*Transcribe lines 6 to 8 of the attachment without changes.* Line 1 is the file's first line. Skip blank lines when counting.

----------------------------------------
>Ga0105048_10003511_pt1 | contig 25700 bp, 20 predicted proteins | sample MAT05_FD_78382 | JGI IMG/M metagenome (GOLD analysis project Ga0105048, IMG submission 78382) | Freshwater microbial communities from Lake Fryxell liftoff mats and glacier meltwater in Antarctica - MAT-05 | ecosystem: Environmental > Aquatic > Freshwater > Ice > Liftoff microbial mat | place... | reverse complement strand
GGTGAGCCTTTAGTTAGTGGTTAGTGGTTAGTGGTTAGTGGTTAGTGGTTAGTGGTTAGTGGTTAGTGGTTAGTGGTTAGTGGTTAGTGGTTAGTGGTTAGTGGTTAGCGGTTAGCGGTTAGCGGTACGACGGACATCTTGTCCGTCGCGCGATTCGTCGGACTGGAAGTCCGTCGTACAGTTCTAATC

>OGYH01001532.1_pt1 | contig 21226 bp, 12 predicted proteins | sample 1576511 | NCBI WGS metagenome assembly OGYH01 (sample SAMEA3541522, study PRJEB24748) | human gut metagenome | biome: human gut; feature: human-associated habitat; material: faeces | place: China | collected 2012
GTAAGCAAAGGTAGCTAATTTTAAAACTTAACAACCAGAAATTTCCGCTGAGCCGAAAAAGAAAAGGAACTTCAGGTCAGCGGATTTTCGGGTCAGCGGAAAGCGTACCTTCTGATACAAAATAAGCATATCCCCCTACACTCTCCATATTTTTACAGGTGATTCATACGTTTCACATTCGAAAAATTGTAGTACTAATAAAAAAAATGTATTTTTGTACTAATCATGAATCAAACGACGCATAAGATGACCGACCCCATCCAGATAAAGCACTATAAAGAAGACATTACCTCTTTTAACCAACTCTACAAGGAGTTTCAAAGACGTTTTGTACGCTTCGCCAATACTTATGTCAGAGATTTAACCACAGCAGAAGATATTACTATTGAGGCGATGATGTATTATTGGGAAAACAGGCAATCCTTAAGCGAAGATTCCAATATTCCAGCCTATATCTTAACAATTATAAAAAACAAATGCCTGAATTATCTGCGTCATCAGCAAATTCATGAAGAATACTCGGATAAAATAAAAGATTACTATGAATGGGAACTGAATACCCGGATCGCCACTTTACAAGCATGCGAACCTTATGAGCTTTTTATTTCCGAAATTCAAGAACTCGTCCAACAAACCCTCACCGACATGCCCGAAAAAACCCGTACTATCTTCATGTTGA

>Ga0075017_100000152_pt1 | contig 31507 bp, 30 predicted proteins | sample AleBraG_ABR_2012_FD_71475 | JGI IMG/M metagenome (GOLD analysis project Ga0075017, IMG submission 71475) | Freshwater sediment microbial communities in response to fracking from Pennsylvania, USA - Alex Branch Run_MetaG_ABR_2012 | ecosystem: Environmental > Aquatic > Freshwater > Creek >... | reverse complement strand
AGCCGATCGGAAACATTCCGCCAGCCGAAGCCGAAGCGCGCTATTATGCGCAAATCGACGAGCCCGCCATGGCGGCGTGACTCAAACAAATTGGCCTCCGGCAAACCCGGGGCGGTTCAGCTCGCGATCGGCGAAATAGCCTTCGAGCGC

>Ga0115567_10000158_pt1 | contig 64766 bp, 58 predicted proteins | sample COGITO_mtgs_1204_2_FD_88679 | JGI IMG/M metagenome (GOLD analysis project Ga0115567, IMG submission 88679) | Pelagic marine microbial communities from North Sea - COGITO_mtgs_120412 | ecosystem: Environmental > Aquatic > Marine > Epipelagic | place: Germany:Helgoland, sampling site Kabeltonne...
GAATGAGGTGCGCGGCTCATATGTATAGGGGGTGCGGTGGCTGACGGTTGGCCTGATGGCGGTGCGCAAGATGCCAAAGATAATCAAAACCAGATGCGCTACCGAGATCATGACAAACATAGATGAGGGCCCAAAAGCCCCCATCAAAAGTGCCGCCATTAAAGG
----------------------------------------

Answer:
AGCCGATCGGAAACATTCCGCCAGCCGAAGCCGAAGCGCGCTATTATGCGCAAATCGACGAGCCCGCCATGGCGGCGTGACTCAAACAAATTGGCCTCCGGCAAACCCGGGGCGGTTCAGCTCGCGATCGGCGAAATAGCCTTCGAGCGC

>Ga0115567_10000158_pt1 | contig 64766 bp, 58 predicted proteins | sample COGITO_mtgs_1204_2_FD_88679 | JGI IMG/M metagenome (GOLD analysis project Ga0115567, IMG submission 88679) | Pelagic marine microbial communities from North Sea - COGITO_mtgs_120412 | ecosystem: Environmental > Aquatic > Marine > Epipelagic | place: Germany:Helgoland, sampling site Kabeltonne...
GAATGAGGTGCGCGGCTCATATGTATAGGGGGTGCGGTGGCTGACGGTTGGCCTGATGGCGGTGCGCAAGATGCCAAAGATAATCAAAACCAGATGCGCTACCGAGATCATGACAAACATAGATGAGGGCCCAAAAGCCCCCATCAAAAGTGCCGCCATTAAAGG